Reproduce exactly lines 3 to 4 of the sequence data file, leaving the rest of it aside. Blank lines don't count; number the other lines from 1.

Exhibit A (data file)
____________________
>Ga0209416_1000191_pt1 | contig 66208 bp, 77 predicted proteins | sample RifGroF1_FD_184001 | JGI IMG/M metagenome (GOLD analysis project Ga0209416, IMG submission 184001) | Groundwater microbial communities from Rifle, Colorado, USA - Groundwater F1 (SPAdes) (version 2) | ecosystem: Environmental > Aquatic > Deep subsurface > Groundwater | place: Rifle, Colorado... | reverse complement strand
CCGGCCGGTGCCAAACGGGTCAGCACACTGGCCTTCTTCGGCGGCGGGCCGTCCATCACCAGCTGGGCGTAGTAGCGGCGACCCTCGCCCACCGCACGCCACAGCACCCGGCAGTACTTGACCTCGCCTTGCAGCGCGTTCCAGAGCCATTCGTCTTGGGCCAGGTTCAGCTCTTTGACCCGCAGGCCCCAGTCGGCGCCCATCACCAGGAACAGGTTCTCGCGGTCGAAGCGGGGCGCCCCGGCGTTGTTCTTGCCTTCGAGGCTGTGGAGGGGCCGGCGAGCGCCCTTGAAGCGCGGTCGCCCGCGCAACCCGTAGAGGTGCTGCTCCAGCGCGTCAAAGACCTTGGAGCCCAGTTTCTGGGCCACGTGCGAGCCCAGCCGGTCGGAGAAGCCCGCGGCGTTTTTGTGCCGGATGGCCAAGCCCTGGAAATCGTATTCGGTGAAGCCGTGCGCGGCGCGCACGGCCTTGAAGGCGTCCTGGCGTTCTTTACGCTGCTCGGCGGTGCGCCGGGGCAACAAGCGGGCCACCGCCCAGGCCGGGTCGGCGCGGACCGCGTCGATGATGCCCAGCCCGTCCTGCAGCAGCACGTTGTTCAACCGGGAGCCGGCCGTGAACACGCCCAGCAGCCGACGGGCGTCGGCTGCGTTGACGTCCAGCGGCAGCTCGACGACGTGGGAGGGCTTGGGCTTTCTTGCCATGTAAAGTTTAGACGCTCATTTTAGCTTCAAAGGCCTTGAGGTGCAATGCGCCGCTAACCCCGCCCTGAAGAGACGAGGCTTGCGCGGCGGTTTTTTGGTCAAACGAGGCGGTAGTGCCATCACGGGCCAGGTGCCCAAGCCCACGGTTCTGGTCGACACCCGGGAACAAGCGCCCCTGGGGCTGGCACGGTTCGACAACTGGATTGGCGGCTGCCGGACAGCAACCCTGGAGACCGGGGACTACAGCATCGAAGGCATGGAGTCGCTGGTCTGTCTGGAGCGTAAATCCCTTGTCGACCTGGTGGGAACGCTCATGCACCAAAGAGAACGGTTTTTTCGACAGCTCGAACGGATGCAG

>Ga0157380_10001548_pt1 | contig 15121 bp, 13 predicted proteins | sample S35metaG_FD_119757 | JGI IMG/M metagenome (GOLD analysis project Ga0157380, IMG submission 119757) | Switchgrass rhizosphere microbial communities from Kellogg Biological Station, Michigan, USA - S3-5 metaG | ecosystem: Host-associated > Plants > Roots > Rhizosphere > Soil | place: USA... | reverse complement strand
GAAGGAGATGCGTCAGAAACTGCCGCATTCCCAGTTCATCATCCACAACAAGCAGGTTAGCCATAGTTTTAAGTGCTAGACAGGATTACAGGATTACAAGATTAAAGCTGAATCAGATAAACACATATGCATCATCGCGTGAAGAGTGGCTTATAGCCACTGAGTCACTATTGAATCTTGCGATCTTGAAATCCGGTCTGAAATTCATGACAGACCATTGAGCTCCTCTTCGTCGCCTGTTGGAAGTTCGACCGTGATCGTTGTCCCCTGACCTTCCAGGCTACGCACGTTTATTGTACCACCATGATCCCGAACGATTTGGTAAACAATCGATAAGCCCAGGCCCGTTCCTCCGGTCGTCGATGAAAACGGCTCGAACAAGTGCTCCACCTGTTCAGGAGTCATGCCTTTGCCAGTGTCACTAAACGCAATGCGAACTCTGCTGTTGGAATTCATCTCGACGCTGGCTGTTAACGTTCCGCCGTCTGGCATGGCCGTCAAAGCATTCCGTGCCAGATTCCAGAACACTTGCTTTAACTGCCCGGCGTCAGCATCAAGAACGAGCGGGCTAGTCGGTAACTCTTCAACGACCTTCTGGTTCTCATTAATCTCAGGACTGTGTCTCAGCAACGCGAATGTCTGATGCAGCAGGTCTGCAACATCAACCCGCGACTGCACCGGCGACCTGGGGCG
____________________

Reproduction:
>Ga0157380_10001548_pt1 | contig 15121 bp, 13 predicted proteins | sample S35metaG_FD_119757 | JGI IMG/M metagenome (GOLD analysis project Ga0157380, IMG submission 119757) | Switchgrass rhizosphere microbial communities from Kellogg Biological Station, Michigan, USA - S3-5 metaG | ecosystem: Host-associated > Plants > Roots > Rhizosphere > Soil | place: USA... | reverse complement strand
GAAGGAGATGCGTCAGAAACTGCCGCATTCCCAGTTCATCATCCACAACAAGCAGGTTAGCCATAGTTTTAAGTGCTAGACAGGATTACAGGATTACAAGATTAAAGCTGAATCAGATAAACACATATGCATCATCGCGTGAAGAGTGGCTTATAGCCACTGAGTCACTATTGAATCTTGCGATCTTGAAATCCGGTCTGAAATTCATGACAGACCATTGAGCTCCTCTTCGTCGCCTGTTGGAAGTTCGACCGTGATCGTTGTCCCCTGACCTTCCAGGCTACGCACGTTTATTGTACCACCATGATCCCGAACGATTTGGTAAACAATCGATAAGCCCAGGCCCGTTCCTCCGGTCGTCGATGAAAACGGCTCGAACAAGTGCTCCACCTGTTCAGGAGTCATGCCTTTGCCAGTGTCACTAAACGCAATGCGAACTCTGCTGTTGGAATTCATCTCGACGCTGGCTGTTAACGTTCCGCCGTCTGGCATGGCCGTCAAAGCATTCCGTGCCAGATTCCAGAACACTTGCTTTAACTGCCCGGCGTCAGCATCAAGAACGAGCGGGCTAGTCGGTAACTCTTCAACGACCTTCTGGTTCTCATTAATCTCAGGACTGTGTCTCAGCAACGCGAATGTCTGATGCAGCAGGTCTGCAACATCAACCCGCGACTGCACCGGCGACCTGGGGCG